In regards to Judith Davidoff's article "What's Left to Give?" (10/28/11) on the impact of state employees' ability to continue their level of donations to United Way of Dane County following cuts to our take-home pay, I may have given the wrong impression that my union, the Wisconsin Professional Employees Union, is encouraging its members to donate to United Way outside the workplace. That is not the case. What I meant to relay is that if our members decide on their own not to donate through the workplace as a protest of the state forbidding dues deductions, I certainly encourage them to continue to donate on their own to United Way as much as their reduced budget allows. Indeed, our union has renewed its direct donation of $500 to United Way for this year despite a dramatic decrease in our revenues.
Steve Mahoney, Executive council at-large member, Wisconsin Professional Employees Council
If true, it's unfortunate that a state employees union would discourage its members from contributing to their charitable workplace campaign to protest the new state prohibition on payroll deductions of union dues.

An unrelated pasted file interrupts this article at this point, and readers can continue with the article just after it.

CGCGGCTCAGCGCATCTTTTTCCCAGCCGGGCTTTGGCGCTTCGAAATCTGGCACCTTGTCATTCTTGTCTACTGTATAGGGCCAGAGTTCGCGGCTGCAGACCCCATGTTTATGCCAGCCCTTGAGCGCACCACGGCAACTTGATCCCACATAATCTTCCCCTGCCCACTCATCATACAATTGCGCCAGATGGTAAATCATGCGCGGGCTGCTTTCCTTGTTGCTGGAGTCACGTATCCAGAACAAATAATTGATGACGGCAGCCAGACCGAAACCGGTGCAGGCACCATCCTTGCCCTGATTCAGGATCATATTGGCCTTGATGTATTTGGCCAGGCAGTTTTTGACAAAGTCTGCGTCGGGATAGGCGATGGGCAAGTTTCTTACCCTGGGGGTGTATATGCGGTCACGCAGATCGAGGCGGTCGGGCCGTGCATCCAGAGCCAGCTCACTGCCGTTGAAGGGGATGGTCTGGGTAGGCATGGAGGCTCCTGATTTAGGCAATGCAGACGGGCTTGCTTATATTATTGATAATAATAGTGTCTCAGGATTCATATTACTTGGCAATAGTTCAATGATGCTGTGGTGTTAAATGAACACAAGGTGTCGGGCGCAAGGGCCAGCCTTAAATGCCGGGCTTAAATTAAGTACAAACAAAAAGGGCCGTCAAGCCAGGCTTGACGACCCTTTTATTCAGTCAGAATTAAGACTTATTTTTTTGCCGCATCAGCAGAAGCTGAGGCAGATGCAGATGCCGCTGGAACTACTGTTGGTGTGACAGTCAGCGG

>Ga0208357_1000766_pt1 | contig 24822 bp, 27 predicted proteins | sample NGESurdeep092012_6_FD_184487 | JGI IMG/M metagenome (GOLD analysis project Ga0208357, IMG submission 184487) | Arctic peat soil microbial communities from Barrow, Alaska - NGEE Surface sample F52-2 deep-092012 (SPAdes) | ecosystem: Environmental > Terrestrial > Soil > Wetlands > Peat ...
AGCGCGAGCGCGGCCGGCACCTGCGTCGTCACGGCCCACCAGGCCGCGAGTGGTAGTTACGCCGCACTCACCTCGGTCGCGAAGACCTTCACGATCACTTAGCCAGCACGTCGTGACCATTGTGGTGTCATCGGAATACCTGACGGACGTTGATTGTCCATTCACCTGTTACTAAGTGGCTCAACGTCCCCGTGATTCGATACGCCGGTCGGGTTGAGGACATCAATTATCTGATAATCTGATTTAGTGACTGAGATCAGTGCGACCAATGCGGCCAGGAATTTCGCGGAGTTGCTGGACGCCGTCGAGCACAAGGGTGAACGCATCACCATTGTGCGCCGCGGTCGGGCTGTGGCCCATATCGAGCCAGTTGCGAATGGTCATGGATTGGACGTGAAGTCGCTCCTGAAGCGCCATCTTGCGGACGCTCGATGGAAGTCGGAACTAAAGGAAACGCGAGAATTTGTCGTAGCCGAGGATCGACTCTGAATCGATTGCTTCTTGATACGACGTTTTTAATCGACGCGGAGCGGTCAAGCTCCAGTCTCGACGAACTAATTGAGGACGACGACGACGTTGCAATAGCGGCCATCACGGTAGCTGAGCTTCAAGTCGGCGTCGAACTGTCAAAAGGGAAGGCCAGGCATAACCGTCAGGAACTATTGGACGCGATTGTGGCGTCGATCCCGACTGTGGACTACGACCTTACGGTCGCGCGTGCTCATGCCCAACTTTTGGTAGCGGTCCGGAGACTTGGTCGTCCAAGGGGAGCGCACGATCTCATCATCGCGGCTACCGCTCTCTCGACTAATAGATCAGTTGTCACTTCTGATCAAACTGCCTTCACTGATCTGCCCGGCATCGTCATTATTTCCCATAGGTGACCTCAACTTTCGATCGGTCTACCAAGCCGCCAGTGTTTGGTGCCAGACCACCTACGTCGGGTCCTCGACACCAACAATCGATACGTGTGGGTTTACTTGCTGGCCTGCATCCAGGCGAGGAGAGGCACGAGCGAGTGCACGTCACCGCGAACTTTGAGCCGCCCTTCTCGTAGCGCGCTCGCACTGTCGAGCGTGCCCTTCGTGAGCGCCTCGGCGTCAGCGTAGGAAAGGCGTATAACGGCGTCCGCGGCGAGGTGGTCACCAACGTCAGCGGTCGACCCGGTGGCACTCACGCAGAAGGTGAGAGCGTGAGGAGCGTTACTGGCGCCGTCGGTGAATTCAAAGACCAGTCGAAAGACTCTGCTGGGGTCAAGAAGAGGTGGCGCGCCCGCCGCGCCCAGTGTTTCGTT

The Partners in Giving campaign in Dane County and its counterparts elsewhere in Wisconsin raise more than $3 million annually from state and university employees for hundreds of charities.
These campaigns are endorsed by, yet independent of, state government. They are conducted by countless volunteers, of which I am one. Many are union members.
Payroll deduction is a popular way to give because it is convenient and spreads contributions throughout the year. Urging employees to give directly to charities instead may seem reasonable, but realistically it discourages many from giving at all.
Tom Sinclair, Marketing chair, Partners in Giving Campaign